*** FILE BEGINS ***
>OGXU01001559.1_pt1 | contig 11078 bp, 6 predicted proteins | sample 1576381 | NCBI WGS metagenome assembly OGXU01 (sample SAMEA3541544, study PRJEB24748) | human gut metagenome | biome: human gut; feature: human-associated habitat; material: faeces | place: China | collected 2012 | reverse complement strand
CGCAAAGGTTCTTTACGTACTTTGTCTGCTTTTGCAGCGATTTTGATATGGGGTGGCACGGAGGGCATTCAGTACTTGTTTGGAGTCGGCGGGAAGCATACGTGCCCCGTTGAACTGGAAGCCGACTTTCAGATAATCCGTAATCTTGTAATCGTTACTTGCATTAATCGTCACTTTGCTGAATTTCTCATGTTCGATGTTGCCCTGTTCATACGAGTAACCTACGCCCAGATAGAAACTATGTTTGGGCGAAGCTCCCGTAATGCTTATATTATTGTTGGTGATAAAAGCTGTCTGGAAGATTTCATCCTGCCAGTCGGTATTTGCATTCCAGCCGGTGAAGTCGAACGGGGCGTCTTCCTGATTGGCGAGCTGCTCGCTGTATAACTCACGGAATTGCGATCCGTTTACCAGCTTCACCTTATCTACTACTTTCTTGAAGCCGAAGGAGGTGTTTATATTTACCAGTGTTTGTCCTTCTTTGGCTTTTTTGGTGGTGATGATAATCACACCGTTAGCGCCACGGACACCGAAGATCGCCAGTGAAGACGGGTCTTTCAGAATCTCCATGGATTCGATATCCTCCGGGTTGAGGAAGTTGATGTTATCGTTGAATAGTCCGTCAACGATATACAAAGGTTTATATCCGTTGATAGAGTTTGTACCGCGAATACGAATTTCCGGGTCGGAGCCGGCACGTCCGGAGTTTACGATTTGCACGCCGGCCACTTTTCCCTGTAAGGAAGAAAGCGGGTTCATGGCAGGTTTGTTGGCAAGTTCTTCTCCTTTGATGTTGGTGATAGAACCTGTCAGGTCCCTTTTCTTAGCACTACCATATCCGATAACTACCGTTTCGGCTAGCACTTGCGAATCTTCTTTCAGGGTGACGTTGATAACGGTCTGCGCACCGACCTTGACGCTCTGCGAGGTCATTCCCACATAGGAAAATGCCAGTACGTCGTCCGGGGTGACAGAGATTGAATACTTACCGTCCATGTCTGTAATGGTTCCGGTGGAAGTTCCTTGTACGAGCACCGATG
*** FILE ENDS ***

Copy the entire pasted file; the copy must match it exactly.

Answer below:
>OGXU01001559.1_pt1 | contig 11078 bp, 6 predicted proteins | sample 1576381 | NCBI WGS metagenome assembly OGXU01 (sample SAMEA3541544, study PRJEB24748) | human gut metagenome | biome: human gut; feature: human-associated habitat; material: faeces | place: China | collected 2012 | reverse complement strand
CGCAAAGGTTCTTTACGTACTTTGTCTGCTTTTGCAGCGATTTTGATATGGGGTGGCACGGAGGGCATTCAGTACTTGTTTGGAGTCGGCGGGAAGCATACGTGCCCCGTTGAACTGGAAGCCGACTTTCAGATAATCCGTAATCTTGTAATCGTTACTTGCATTAATCGTCACTTTGCTGAATTTCTCATGTTCGATGTTGCCCTGTTCATACGAGTAACCTACGCCCAGATAGAAACTATGTTTGGGCGAAGCTCCCGTAATGCTTATATTATTGTTGGTGATAAAAGCTGTCTGGAAGATTTCATCCTGCCAGTCGGTATTTGCATTCCAGCCGGTGAAGTCGAACGGGGCGTCTTCCTGATTGGCGAGCTGCTCGCTGTATAACTCACGGAATTGCGATCCGTTTACCAGCTTCACCTTATCTACTACTTTCTTGAAGCCGAAGGAGGTGTTTATATTTACCAGTGTTTGTCCTTCTTTGGCTTTTTTGGTGGTGATGATAATCACACCGTTAGCGCCACGGACACCGAAGATCGCCAGTGAAGACGGGTCTTTCAGAATCTCCATGGATTCGATATCCTCCGGGTTGAGGAAGTTGATGTTATCGTTGAATAGTCCGTCAACGATATACAAAGGTTTATATCCGTTGATAGAGTTTGTACCGCGAATACGAATTTCCGGGTCGGAGCCGGCACGTCCGGAGTTTACGATTTGCACGCCGGCCACTTTTCCCTGTAAGGAAGAAAGCGGGTTCATGGCAGGTTTGTTGGCAAGTTCTTCTCCTTTGATGTTGGTGATAGAACCTGTCAGGTCCCTTTTCTTAGCACTACCATATCCGATAACTACCGTTTCGGCTAGCACTTGCGAATCTTCTTTCAGGGTGACGTTGATAACGGTCTGCGCACCGACCTTGACGCTCTGCGAGGTCATTCCCACATAGGAAAATGCCAGTACGTCGTCCGGGGTGACAGAGATTGAATACTTACCGTCCATGTCTGTAATGGTTCCGGTGGAAGTTCCTTGTACGAGCACCGATG